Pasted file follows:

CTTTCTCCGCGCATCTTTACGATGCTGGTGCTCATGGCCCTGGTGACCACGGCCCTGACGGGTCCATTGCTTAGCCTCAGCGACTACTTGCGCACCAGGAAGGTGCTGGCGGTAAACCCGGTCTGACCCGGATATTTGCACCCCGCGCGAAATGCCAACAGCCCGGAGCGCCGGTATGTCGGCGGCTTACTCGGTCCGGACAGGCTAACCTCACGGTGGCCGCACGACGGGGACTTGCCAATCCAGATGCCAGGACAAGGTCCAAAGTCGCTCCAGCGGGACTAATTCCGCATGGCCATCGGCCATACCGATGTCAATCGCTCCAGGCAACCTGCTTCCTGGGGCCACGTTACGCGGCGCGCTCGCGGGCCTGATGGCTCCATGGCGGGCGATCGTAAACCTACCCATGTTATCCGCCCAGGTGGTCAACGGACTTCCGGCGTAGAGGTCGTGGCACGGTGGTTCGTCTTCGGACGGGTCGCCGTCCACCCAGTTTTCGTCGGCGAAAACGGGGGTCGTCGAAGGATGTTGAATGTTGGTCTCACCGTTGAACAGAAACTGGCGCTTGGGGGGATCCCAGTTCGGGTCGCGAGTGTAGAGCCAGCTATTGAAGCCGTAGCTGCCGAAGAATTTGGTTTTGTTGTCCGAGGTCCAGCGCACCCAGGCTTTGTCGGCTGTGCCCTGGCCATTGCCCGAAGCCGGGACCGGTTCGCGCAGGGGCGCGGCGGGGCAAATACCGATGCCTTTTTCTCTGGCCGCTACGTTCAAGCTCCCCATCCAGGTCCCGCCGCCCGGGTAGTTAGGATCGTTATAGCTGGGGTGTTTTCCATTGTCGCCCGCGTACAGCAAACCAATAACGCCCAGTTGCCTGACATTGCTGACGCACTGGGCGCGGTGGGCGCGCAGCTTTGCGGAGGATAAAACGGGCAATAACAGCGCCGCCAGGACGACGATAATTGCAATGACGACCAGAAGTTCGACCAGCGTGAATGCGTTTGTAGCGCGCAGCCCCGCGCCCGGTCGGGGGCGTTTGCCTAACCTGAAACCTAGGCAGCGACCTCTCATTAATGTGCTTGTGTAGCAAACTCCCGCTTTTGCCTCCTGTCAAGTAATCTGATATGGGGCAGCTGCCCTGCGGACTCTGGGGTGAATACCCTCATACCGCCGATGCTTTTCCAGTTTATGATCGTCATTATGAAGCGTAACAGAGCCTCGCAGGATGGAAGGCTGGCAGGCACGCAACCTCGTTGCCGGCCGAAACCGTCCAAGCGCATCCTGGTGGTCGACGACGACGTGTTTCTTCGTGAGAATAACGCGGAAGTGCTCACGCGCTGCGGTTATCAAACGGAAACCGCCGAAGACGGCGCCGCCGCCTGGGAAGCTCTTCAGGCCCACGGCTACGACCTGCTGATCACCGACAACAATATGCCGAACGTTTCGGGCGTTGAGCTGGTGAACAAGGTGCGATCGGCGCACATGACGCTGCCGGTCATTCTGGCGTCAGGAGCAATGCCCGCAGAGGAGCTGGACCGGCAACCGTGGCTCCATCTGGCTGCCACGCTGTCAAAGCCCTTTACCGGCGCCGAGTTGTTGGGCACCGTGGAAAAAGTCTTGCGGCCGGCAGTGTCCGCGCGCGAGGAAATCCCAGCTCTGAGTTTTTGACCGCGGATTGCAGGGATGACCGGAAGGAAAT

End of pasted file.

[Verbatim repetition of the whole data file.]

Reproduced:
CTTTCTCCGCGCATCTTTACGATGCTGGTGCTCATGGCCCTGGTGACCACGGCCCTGACGGGTCCATTGCTTAGCCTCAGCGACTACTTGCGCACCAGGAAGGTGCTGGCGGTAAACCCGGTCTGACCCGGATATTTGCACCCCGCGCGAAATGCCAACAGCCCGGAGCGCCGGTATGTCGGCGGCTTACTCGGTCCGGACAGGCTAACCTCACGGTGGCCGCACGACGGGGACTTGCCAATCCAGATGCCAGGACAAGGTCCAAAGTCGCTCCAGCGGGACTAATTCCGCATGGCCATCGGCCATACCGATGTCAATCGCTCCAGGCAACCTGCTTCCTGGGGCCACGTTACGCGGCGCGCTCGCGGGCCTGATGGCTCCATGGCGGGCGATCGTAAACCTACCCATGTTATCCGCCCAGGTGGTCAACGGACTTCCGGCGTAGAGGTCGTGGCACGGTGGTTCGTCTTCGGACGGGTCGCCGTCCACCCAGTTTTCGTCGGCGAAAACGGGGGTCGTCGAAGGATGTTGAATGTTGGTCTCACCGTTGAACAGAAACTGGCGCTTGGGGGGATCCCAGTTCGGGTCGCGAGTGTAGAGCCAGCTATTGAAGCCGTAGCTGCCGAAGAATTTGGTTTTGTTGTCCGAGGTCCAGCGCACCCAGGCTTTGTCGGCTGTGCCCTGGCCATTGCCCGAAGCCGGGACCGGTTCGCGCAGGGGCGCGGCGGGGCAAATACCGATGCCTTTTTCTCTGGCCGCTACGTTCAAGCTCCCCATCCAGGTCCCGCCGCCCGGGTAGTTAGGATCGTTATAGCTGGGGTGTTTTCCATTGTCGCCCGCGTACAGCAAACCAATAACGCCCAGTTGCCTGACATTGCTGACGCACTGGGCGCGGTGGGCGCGCAGCTTTGCGGAGGATAAAACGGGCAATAACAGCGCCGCCAGGACGACGATAATTGCAATGACGACCAGAAGTTCGACCAGCGTGAATGCGTTTGTAGCGCGCAGCCCCGCGCCCGGTCGGGGGCGTTTGCCTAACCTGAAACCTAGGCAGCGACCTCTCATTAATGTGCTTGTGTAGCAAACTCCCGCTTTTGCCTCCTGTCAAGTAATCTGATATGGGGCAGCTGCCCTGCGGACTCTGGGGTGAATACCCTCATACCGCCGATGCTTTTCCAGTTTATGATCGTCATTATGAAGCGTAACAGAGCCTCGCAGGATGGAAGGCTGGCAGGCACGCAACCTCGTTGCCGGCCGAAACCGTCCAAGCGCATCCTGGTGGTCGACGACGACGTGTTTCTTCGTGAGAATAACGCGGAAGTGCTCACGCGCTGCGGTTATCAAACGGAAACCGCCGAAGACGGCGCCGCCGCCTGGGAAGCTCTTCAGGCCCACGGCTACGACCTGCTGATCACCGACAACAATATGCCGAACGTTTCGGGCGTTGAGCTGGTGAACAAGGTGCGATCGGCGCACATGACGCTGCCGGTCATTCTGGCGTCAGGAGCAATGCCCGCAGAGGAGCTGGACCGGCAACCGTGGCTCCATCTGGCTGCCACGCTGTCAAAGCCCTTTACCGGCGCCGAGTTGTTGGGCACCGTGGAAAAAGTCTTGCGGCCGGCAGTGTCCGCGCGCGAGGAAATCCCAGCTCTGAGTTTTTGACCGCGGATTGCAGGGATGACCGGAAGGAAAT